The thematic density of Alien 3 is the only film in the quadrilogy which even attempts to go toe to toe with Alien on that front.
It’s also much farther advanced than Aliens in terms of the politics of its heroes. One of the great things about Alien was that at the end of the day, the heroes were two women and a black man. And Alien 3 repeats that with Dutton surviving to the end, and being instrumental in Ripley’s final salvation. And while there is complications there that in both films the black man is seen as an instrument to the white woman’s ascension it is still much farther along than most blockbuster science fiction has dared.
On the whole, one of the best things about Alien 3 though is its dogged pursuit of the void. It is a bleak bleak movie that starts off killing a child, and throughout refuses to reward sentimentality. As Dillon says in a prayer that both sends Newt and Hicks to the fire, and ushers in the birth of the new Xenomorph: “Why the sacrifice, why the pain? Some get called, some get saved”–there is no heroic morality here, only life and death, and as he says, within death is creation. The best example of this element to the film is the romantic tension between Dance and Ripley. Just as he is opening up to her, in a moment that is structurally set up as the scene where the two of them finally let down their defenses, and maybe find love here at the edge of space–he is brutally killed right in front of Ripley. This is the dark horror of the series returned nihilistic and mean–after the Space Marine, white hats, black hats of Aliens.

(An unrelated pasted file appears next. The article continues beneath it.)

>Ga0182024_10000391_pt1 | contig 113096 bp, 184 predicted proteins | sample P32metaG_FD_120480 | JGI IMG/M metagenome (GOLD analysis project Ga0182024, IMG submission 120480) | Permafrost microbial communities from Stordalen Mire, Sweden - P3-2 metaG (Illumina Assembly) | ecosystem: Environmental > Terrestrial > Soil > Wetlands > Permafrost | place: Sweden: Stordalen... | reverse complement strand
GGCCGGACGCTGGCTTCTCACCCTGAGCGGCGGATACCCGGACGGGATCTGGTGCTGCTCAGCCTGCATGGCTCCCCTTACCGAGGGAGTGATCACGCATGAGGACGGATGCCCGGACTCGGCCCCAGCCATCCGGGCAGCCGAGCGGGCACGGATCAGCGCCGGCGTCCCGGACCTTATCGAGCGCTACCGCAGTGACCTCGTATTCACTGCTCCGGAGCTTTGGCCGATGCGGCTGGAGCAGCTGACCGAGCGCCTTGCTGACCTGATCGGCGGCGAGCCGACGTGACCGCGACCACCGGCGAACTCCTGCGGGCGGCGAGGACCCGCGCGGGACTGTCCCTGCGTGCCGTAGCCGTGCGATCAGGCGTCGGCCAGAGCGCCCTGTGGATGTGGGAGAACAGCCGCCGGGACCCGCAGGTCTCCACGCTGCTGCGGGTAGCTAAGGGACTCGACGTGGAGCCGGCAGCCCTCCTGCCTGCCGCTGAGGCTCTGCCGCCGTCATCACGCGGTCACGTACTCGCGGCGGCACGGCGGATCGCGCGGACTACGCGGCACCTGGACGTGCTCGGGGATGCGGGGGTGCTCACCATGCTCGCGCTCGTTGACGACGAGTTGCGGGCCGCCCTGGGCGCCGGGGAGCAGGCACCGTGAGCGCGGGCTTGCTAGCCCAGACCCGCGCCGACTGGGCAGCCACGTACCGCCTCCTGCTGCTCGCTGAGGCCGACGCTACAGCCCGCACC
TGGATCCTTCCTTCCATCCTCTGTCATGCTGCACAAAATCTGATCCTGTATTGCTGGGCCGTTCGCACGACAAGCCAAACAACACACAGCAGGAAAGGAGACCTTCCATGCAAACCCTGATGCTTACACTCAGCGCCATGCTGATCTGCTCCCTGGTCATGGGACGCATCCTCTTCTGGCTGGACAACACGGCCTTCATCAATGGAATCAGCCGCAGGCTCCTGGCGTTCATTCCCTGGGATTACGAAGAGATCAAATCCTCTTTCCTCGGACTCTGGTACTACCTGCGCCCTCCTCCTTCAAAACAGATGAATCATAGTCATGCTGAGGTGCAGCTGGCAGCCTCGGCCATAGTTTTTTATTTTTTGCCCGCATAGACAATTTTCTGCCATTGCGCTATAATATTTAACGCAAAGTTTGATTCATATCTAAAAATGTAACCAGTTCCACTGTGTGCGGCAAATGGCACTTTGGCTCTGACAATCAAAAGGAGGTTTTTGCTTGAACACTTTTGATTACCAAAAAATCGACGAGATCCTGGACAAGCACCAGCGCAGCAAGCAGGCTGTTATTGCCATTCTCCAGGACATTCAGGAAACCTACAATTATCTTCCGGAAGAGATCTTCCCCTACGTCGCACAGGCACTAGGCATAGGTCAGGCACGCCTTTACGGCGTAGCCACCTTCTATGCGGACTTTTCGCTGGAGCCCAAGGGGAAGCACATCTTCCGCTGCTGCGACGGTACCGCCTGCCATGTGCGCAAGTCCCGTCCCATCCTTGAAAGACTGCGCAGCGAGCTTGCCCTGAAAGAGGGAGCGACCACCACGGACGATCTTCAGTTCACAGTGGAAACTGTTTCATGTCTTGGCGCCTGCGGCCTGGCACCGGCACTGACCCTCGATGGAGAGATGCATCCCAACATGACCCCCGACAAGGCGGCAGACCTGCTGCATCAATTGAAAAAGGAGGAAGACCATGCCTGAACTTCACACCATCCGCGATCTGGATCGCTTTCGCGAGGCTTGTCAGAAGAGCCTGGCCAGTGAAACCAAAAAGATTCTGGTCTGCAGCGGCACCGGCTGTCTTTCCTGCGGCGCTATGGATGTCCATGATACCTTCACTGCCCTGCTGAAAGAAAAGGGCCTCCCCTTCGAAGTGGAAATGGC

If Aliens was a story about a lonely cat lady finding her space family and riding off into the sunset–Alien 3 is the holy death mother space fuck into oblivion.
Alien 3 is not only a thematically worthy entry into the quadrology. It is a superb testament of aesthetics and performance, and despite Fincher’s disavowal of the film, a critical film for understanding his work of this era.
When you look across the landscape of major science-fiction films of the 90s(Matrix, Armageddon, Fifth Element, Jurassic Park, T:2) you would have to say it places very highly within it’s era; and when you think about films that try to depict religious space colony industrial horror–there’s not much else like it out there. Where Aliens has hundreds of films that drove it’s space marine concept into the ground–Alien 3’s Space Prison Horror remains, probably because of it’s osterization, quite out on it’s own. It’s most significant successor is probably the Riddick films I’d guess.